Sunday, April 23, 2006

Why Classical Musicians Don't Improvise, Part III: Textualism

Victor Rangel-Ribeiro’s Baroque Music: A Practical Guide for the Performer is one of my favorite books on making music. (And so, of course, it is out of print). Rangel-Ribeiro is a novelist and short-story writer as well as a musicologist and impresario (former director of New York’s Beethoven Society).

He opens the first chapter of his book with an anecdote that sums up the “dark side,” so to speak, of the textualist approach to classical music making that so dominated the second half of the 20th century.

In a recording studio in Europe not too long ago, the big-maned, big-named conductor sat in his high rehearsal chair, clothed in authority. The virtuoso recorder soloist, renowned in his own field, sat alert and waiting. The musicians leaned forward in their chairs, instruments at the ready, eyes on the conductor. The music began to flow, smooth and professional; the solo line soared—and within seconds the conductor stopped the orchestra, incredulous.

“Just what do you think you’re doing?” he demanded.

“Why, I’m ornamenting the melodic line,” said the soloist, rather taken aback.

“And you’d better stop! shouted the conductor, suddenly enraged. “If Handel had wanted the solo line ornamented, he would have written in the ornamentation himself! We’ll play the music as written!”

“I’m sorry,” said the soloist, bristling, “but to play this music as written would be barbaric. I must play it with the ornaments that the style calls for.”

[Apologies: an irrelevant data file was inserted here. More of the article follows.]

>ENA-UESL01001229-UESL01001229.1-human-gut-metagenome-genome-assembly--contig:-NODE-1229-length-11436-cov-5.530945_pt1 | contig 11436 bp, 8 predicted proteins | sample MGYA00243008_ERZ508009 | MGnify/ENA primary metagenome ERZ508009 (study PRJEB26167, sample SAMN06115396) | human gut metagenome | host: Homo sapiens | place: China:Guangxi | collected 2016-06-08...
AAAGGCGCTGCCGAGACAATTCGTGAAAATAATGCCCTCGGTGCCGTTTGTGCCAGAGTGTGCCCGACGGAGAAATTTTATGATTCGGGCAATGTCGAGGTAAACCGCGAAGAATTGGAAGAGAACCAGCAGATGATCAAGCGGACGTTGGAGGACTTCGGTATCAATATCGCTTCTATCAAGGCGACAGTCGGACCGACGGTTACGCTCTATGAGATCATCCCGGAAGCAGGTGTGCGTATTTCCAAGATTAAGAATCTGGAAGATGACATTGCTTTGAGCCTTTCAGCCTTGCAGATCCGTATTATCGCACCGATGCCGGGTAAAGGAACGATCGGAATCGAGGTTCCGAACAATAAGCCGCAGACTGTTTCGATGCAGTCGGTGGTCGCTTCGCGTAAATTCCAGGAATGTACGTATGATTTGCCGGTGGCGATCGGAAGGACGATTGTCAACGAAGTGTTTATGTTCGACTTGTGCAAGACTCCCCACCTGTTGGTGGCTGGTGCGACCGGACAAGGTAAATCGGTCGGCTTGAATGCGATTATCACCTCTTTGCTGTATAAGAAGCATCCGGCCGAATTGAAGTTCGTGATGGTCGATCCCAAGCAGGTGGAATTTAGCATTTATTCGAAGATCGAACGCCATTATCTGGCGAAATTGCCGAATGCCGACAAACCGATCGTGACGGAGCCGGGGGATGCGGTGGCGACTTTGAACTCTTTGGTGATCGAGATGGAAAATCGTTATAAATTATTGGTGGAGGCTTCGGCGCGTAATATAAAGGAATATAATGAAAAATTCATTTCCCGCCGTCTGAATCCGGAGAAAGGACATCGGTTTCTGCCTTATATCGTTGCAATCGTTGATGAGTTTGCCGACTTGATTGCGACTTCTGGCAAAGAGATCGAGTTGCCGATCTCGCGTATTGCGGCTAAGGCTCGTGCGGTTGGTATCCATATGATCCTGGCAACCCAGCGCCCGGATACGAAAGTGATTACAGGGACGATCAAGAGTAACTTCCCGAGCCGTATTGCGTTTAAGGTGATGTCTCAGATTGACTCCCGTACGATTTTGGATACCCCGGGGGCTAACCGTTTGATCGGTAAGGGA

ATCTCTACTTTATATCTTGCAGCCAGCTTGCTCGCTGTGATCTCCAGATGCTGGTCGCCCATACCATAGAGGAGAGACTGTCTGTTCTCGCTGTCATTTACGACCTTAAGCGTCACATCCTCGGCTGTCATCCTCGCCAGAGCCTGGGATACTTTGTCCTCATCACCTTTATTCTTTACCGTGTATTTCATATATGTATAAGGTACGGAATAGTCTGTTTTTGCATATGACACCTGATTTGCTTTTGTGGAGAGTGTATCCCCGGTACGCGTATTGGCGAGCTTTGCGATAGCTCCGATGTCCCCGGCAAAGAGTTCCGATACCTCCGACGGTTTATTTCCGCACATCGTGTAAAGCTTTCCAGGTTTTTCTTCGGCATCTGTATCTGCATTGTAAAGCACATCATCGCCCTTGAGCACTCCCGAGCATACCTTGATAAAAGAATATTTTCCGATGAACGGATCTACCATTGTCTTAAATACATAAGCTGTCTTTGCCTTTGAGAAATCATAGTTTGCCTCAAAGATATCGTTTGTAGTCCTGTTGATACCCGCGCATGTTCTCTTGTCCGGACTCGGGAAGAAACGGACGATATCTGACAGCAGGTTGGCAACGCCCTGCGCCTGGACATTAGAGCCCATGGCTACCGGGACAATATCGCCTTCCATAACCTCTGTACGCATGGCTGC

“I’ll be damned if you do!” cried the conductor.

“God rest your soul!” retorted the soloist.

And the conductor stomped off in a rage, expecting that the recording company would have the soloist replaced. Instead, a new conductor took the chair half an hour later, and the recording proceeded without further incident.

Fiction? The dialogue has been fictionalized, but the incident did occur. (1)

And this was very much the state of affairs in the early 1980s. Older, established musicians unaware of and offended by the very idea of adding ornamentation, teaching (with the best of intentions) this attitude to their students, and finding themselves greatly upset by performers who, informed by scholarship, had been seized by the ornamentation demon.


I had been fortunate enough to have one cello teacher, Denis Brott, who was aware of ornamentation and made use of it, so by the time I began studying at Juilliard and then Peabody (Denis was my final high-school teacher at the North Carolina School of the Arts), I was aware that ornamentation was an important part of the performer’s art during the Baroque period. I don’t remember any discussion of ornamentation and improvisation in my music history classes at Peabody. There may have been some, but it didn’t make a strong enough impression on me that I remember it. And certainly none of my post-Denis cello teachers discussed it.